December 18, 2014

Guest Post: Inclusive Economic Development in Our Emerging High-Tech World

Harris Albany Roundtable
Harris Oberlander, CEO, Trinity Alliance of the Capital Region

Today’s guest post is the text of a speech given recently by Harris Oberlander, CEO of Trinity Alliance of the Capital Region.

Trinity Alliance of the Capital Region is a 102-year-old Settlement House. Settlement Houses sprouted up in all of America’s urban centers when our parents or grandparents who were arriving in the millions in the early 1900’s from Europe, faced challenges speaking the language, finding kin, shelter, employment, schooling, food and, yes, even discrimination from those who were already here.

Today, Trinity Alliance is a premiere neighborhood-based and family preservation entity in our region.  From a unique privately-funded early childhood language development program to financial literacy instruction, to the Capital South Campus Center addressing adult education, Trinity Alliance is engaged in addressing root causes of social challenges and economic poverty.

In 2006, the Center for Economic Growth sponsored a landmark cross-sector half-day conference at the College of Nanoscale Science and Engineering, attended by over 100 business, nonprofit, elected, grassroots, and education leaders.  The conference centerpiece was the report, Lessons Learned from Austin, Texas, funded by CEG and authored  by the SUNY Center for Women in Government and Civil Society.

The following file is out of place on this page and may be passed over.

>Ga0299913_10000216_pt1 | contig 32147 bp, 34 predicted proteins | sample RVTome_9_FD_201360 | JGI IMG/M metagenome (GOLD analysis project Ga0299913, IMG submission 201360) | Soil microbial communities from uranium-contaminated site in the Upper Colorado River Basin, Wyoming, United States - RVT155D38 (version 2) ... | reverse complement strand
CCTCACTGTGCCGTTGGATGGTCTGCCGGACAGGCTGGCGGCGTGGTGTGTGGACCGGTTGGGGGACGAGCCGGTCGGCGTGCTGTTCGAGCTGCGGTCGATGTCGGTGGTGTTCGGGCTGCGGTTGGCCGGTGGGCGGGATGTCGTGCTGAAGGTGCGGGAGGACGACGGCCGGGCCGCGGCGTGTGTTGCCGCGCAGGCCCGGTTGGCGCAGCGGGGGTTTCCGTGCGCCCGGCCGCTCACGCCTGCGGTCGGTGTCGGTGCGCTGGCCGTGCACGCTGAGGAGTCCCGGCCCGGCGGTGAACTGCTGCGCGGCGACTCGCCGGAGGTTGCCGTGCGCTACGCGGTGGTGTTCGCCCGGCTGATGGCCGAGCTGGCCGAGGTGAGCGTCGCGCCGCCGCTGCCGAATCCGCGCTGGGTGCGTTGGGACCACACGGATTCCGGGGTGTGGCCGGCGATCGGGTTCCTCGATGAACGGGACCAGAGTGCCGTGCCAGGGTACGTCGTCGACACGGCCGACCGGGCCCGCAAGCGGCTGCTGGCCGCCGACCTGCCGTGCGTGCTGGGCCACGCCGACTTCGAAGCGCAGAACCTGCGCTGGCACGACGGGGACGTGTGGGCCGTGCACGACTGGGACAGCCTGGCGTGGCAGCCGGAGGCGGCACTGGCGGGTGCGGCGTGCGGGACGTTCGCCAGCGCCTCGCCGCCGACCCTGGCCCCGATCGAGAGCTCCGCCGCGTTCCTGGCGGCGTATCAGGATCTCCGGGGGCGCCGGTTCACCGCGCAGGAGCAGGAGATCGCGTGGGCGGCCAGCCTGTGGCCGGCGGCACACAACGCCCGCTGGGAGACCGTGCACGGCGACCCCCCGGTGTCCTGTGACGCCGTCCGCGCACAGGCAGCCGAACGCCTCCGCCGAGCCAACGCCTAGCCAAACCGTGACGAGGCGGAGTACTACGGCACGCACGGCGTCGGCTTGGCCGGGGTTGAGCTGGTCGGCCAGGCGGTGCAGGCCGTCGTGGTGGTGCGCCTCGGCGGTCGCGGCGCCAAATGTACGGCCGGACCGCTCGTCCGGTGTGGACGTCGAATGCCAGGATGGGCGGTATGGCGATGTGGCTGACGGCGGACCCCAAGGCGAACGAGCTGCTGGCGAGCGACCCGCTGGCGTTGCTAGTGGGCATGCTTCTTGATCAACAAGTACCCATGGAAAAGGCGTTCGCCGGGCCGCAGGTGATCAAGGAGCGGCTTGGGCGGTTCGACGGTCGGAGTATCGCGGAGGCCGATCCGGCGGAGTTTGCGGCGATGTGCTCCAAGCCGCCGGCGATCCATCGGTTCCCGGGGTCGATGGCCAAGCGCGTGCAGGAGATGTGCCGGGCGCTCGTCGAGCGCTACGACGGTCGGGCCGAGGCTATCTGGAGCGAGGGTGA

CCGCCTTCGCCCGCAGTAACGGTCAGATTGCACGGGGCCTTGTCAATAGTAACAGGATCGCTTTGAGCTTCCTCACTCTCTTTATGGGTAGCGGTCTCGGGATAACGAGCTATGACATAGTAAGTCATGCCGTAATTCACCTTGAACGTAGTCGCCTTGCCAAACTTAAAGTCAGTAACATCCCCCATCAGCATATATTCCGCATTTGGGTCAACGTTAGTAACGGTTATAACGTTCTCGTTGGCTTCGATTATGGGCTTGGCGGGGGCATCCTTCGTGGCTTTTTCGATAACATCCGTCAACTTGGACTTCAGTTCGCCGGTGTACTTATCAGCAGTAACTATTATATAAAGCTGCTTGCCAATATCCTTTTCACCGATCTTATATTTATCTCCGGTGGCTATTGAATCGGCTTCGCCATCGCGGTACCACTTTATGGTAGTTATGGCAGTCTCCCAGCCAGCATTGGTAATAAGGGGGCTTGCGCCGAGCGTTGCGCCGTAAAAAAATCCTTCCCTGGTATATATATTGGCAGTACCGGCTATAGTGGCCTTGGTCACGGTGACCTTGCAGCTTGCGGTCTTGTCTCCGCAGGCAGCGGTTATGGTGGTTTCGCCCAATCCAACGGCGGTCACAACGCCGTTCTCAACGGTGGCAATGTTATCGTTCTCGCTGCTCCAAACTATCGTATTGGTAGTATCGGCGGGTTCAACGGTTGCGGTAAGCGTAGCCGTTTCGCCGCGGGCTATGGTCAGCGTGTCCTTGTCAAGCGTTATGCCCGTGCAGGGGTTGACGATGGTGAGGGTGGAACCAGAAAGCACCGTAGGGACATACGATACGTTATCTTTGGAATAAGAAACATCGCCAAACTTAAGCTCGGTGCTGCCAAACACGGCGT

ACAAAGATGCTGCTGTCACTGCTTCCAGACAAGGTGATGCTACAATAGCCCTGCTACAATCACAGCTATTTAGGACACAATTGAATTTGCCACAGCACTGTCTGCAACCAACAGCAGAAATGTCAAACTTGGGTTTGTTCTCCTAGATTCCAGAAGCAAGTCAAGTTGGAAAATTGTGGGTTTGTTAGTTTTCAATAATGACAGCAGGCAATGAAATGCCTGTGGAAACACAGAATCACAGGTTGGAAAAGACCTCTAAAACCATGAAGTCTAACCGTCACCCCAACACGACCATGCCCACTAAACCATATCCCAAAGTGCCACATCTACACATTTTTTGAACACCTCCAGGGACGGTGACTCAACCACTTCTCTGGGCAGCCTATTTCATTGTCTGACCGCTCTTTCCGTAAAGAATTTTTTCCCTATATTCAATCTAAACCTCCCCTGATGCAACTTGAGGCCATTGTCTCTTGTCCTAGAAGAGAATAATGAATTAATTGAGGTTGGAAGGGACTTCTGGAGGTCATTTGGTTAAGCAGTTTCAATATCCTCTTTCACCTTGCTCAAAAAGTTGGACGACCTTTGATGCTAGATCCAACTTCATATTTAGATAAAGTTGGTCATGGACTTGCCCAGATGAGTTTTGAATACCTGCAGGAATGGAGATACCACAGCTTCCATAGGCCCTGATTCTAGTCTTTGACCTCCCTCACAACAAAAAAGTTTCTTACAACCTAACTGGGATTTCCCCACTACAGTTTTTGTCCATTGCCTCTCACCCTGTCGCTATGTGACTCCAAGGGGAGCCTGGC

The study had been conducted on-location in Austin. Business, civic, education, elected and non-profit leaders were interviewed by an Albany team just as the locus of the nanoscale industry was pivoting from Austin to Albany.

Lessons Learned issued a call to action: the Austin high tech boom had completely bypassed the population of economically challenged residents of neighborhoods literally adjacent to Austin’s high tech industry. Albany, the report suggested, needed to do a better job of creating sustainable economic development and prosperity.

The key guidelines of Lessons Learned included:

  • Create opportunities for broad community learning, planning and visioning.
  • Involve stakeholders from all sectors.
  • Focus on education as key to workforce development.
  • Identify measures of success.

Utilizing these guidelines, task forces were created and later a second CNSE conference reviewed the work generated by each of those groups.

The METRICS work group authored the report Tech Valley Trends, a Basis for Civic Change.  Let me read just a few of those METRICS:

  1. Promote diversity and fairness to assure community well-being and an enhanced social environment by ensuring equal access to opportunities and services to all residents.